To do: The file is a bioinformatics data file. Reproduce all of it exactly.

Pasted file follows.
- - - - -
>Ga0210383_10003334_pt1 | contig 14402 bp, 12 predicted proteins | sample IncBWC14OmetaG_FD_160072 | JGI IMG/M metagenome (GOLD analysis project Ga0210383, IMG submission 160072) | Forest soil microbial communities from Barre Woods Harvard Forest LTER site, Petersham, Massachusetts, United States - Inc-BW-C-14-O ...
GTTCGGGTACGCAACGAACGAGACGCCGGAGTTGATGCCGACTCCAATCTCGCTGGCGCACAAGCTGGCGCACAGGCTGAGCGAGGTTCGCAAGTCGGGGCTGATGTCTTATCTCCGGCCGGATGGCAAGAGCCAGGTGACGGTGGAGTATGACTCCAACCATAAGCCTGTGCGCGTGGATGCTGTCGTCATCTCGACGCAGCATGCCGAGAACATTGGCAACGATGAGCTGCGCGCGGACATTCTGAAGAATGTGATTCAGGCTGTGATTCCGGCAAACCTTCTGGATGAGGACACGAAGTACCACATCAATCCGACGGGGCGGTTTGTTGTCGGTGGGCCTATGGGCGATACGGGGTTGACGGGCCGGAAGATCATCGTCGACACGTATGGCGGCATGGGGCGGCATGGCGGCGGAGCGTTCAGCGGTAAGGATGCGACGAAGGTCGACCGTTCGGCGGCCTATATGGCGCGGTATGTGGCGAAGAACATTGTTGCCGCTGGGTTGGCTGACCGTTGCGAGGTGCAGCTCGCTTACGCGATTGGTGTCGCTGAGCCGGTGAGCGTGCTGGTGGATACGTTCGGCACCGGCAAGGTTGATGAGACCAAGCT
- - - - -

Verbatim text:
>Ga0210383_10003334_pt1 | contig 14402 bp, 12 predicted proteins | sample IncBWC14OmetaG_FD_160072 | JGI IMG/M metagenome (GOLD analysis project Ga0210383, IMG submission 160072) | Forest soil microbial communities from Barre Woods Harvard Forest LTER site, Petersham, Massachusetts, United States - Inc-BW-C-14-O ...
GTTCGGGTACGCAACGAACGAGACGCCGGAGTTGATGCCGACTCCAATCTCGCTGGCGCACAAGCTGGCGCACAGGCTGAGCGAGGTTCGCAAGTCGGGGCTGATGTCTTATCTCCGGCCGGATGGCAAGAGCCAGGTGACGGTGGAGTATGACTCCAACCATAAGCCTGTGCGCGTGGATGCTGTCGTCATCTCGACGCAGCATGCCGAGAACATTGGCAACGATGAGCTGCGCGCGGACATTCTGAAGAATGTGATTCAGGCTGTGATTCCGGCAAACCTTCTGGATGAGGACACGAAGTACCACATCAATCCGACGGGGCGGTTTGTTGTCGGTGGGCCTATGGGCGATACGGGGTTGACGGGCCGGAAGATCATCGTCGACACGTATGGCGGCATGGGGCGGCATGGCGGCGGAGCGTTCAGCGGTAAGGATGCGACGAAGGTCGACCGTTCGGCGGCCTATATGGCGCGGTATGTGGCGAAGAACATTGTTGCCGCTGGGTTGGCTGACCGTTGCGAGGTGCAGCTCGCTTACGCGATTGGTGTCGCTGAGCCGGTGAGCGTGCTGGTGGATACGTTCGGCACCGGCAAGGTTGATGAGACCAAGCT